“Statistics show that more than one million people tan in tanning salons daily. Nearly seventy percent of people who go to tanning salons are Caucasian girls and women, aged from sixteen to twenty- nine years. Out of about twenty- eight million people who tan indoors, about twenty- three million are teens. In 2010, the indoor tanning industry’s revenue was estimated to be $2.6 billion” (AAD). Exposure to ultraviolet radiation substantially increases an individual’s risk of health problems and irreversible skin damage.
Ultraviolet (UV) radiation is present in normal sunlight and sunlamps. “The sun emits energy over a broad spectrum of wavelengths: visible light that [one] can see, infrared radiation that [one] feels as heat, and ultraviolet (UV) radiation that [one] cannot see or feel. UV radiation has a shorter wavelength and higher energy than visible light. It affects human health both positively and negatively” (U.S. EPA). There are multiple types of ultraviolet radiation known to scientists and each affects human in different ways. “The longer ultraviolet rays (UVA), which penetrate deep into the skin, are responsible for tanning. Shorter rays (UVB) damage superficial skin cell layers, causing sunburn” (Harvard). Medical researchers at the Skin Cancer Foundation found that “the cumulative damage caused by UV radiation can lead to premature skin aging (wrinkles, lax skin, brown spots, and more), as well as skin cancer” (Skin Cancer Foundation).
Multiple sources have reported similar findings from their research proving that various types of skin damage occur due to overexposure of UV radiation. Researchers agree that skin burns, rashes, dry skin, and aging are all symptoms of tanning damage. Some of these symptoms may be treated but often times never cured. Damaged skin will affect an individual throughout his/her lifetime. The most serious affliction caused by tanning and overexposure to UV radiation is skin cancer. Research scientists continuously insist that "exposure to UV radiation increases the risk of developing skin cancer. Melanoma, the deadliest form of skin cancer, is linked to getting severe sunburns, especially at a young age” (U.S. FDA). Dr. Jessica Krant, a dermatologist in New York City states, “Sun damage adds up over time, increasing the chances of skin becoming dull, spotted, and wrinkled as you get older. More importantly, it increases your risk of skin cancer. [These] damaged cells start to record changes from the sun's rays [and] will show up later" (Crane).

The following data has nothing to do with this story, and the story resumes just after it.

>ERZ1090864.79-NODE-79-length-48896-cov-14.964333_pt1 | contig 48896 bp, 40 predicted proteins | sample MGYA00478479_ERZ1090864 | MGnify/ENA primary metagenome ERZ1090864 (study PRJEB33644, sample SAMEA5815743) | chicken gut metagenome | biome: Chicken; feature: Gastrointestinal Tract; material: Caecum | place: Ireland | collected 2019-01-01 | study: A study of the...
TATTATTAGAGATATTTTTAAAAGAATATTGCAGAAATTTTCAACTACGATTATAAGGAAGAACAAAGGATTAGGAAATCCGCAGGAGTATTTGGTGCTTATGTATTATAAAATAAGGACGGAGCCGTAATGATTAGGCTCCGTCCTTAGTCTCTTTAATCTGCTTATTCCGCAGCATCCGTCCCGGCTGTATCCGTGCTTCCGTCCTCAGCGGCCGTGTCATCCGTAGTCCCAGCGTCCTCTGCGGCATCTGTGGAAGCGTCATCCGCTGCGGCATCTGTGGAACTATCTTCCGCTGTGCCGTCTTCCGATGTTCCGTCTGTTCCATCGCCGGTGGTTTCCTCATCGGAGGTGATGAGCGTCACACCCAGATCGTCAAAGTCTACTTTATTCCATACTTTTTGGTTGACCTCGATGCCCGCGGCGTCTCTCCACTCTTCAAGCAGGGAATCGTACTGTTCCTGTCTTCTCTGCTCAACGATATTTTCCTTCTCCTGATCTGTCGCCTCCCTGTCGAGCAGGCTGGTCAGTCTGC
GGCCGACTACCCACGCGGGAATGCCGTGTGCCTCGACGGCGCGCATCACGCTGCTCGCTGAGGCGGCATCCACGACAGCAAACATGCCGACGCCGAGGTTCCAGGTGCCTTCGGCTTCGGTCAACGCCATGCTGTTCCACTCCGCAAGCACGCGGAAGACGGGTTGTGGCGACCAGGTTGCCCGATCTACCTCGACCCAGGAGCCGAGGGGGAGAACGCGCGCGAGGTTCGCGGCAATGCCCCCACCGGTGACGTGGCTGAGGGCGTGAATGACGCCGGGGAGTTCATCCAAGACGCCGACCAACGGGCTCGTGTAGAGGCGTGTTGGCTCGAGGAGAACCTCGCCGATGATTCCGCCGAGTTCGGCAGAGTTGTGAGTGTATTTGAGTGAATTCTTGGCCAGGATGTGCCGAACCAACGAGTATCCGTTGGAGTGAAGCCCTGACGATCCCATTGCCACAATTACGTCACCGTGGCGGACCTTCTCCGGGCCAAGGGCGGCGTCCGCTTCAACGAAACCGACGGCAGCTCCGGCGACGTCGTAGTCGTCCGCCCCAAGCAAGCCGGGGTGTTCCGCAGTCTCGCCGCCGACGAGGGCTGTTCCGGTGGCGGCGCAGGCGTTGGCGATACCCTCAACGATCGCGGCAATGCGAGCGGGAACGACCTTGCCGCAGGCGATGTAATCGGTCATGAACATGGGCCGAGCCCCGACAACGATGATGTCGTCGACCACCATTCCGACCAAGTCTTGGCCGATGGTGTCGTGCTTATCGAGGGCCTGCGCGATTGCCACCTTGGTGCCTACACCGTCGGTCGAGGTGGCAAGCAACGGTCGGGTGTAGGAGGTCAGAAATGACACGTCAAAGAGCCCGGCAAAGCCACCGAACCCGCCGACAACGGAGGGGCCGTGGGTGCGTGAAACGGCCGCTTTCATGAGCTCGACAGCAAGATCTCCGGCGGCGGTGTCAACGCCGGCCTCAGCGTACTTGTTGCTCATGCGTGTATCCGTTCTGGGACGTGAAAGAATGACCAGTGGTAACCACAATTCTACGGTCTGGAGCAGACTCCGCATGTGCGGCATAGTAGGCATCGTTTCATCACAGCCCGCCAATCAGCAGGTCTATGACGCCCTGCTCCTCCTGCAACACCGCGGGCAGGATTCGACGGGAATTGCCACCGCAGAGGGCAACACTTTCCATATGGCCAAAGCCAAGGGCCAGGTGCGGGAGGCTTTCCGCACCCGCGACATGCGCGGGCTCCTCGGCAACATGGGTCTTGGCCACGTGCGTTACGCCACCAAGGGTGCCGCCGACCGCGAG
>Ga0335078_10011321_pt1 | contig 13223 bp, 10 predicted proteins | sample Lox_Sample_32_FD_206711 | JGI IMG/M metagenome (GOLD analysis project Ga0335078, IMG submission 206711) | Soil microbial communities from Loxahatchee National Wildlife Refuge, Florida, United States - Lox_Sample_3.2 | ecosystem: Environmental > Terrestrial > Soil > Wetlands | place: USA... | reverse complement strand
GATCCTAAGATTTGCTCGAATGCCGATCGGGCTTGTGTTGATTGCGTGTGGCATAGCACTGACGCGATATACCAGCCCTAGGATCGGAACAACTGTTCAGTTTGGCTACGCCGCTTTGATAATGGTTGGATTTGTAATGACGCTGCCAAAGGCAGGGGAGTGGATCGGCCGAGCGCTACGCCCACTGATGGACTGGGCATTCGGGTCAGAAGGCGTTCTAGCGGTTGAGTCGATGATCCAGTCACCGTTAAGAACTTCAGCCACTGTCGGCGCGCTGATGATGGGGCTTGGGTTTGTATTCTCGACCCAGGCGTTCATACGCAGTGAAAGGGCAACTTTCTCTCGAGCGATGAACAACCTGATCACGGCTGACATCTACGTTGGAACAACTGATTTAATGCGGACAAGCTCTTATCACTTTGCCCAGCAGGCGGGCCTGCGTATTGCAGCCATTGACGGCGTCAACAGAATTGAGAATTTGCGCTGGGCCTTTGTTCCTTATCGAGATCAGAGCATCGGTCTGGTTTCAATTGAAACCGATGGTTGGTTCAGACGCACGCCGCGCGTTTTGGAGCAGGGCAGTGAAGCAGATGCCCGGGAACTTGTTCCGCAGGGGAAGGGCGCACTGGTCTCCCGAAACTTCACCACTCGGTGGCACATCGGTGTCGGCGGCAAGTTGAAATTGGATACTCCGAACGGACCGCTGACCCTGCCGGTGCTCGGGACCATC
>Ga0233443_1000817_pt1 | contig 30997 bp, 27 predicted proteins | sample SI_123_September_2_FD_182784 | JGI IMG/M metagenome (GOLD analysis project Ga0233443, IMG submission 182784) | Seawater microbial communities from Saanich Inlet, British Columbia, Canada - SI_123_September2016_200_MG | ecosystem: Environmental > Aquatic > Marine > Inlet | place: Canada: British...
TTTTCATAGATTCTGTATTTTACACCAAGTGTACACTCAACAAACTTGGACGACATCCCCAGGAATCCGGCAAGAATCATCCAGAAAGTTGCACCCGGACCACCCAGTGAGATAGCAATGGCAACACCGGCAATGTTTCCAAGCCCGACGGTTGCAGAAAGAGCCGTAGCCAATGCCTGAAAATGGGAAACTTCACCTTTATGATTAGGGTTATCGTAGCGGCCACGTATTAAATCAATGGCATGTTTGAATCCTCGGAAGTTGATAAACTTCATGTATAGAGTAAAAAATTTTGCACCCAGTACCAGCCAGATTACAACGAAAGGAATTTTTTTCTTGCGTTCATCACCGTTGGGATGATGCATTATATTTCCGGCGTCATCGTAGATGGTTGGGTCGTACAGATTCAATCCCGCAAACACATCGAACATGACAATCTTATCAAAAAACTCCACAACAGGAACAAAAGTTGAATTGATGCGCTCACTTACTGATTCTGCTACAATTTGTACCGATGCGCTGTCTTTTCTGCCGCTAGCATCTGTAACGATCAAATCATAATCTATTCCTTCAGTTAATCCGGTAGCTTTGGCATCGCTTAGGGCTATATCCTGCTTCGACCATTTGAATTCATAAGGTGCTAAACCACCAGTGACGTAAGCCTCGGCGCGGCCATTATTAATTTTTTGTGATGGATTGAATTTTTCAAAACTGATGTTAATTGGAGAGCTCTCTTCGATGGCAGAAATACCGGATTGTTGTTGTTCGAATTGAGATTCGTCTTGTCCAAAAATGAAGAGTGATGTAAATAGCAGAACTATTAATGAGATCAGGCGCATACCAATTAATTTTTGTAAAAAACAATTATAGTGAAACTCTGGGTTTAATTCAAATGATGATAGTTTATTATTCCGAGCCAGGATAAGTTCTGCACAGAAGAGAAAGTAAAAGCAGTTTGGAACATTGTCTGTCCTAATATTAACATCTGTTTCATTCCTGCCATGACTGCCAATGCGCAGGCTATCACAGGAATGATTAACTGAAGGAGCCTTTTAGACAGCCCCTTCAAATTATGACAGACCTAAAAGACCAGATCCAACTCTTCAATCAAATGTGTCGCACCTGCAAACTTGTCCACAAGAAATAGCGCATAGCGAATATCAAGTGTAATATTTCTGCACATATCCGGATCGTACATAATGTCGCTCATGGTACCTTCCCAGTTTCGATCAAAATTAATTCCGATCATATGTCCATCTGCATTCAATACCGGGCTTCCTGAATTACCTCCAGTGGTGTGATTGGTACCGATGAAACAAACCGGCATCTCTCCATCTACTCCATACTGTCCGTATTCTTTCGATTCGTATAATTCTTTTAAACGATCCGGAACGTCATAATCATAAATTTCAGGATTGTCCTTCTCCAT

Besides skin damage, tanning and overexposure to ultraviolet radiation causes more significant health problems with an individual’s eyesight and immune system. “UV-B radiation may suppress proper functioning of the body’s immune system and the skin’s natural defenses, leaving one more vulnerable to diseases… [And] can cause irreversible damage to the eyes” (U.S. FDA). Dr. Sophie J. Balk indicates that:
Exposure to solar UVB radiation is...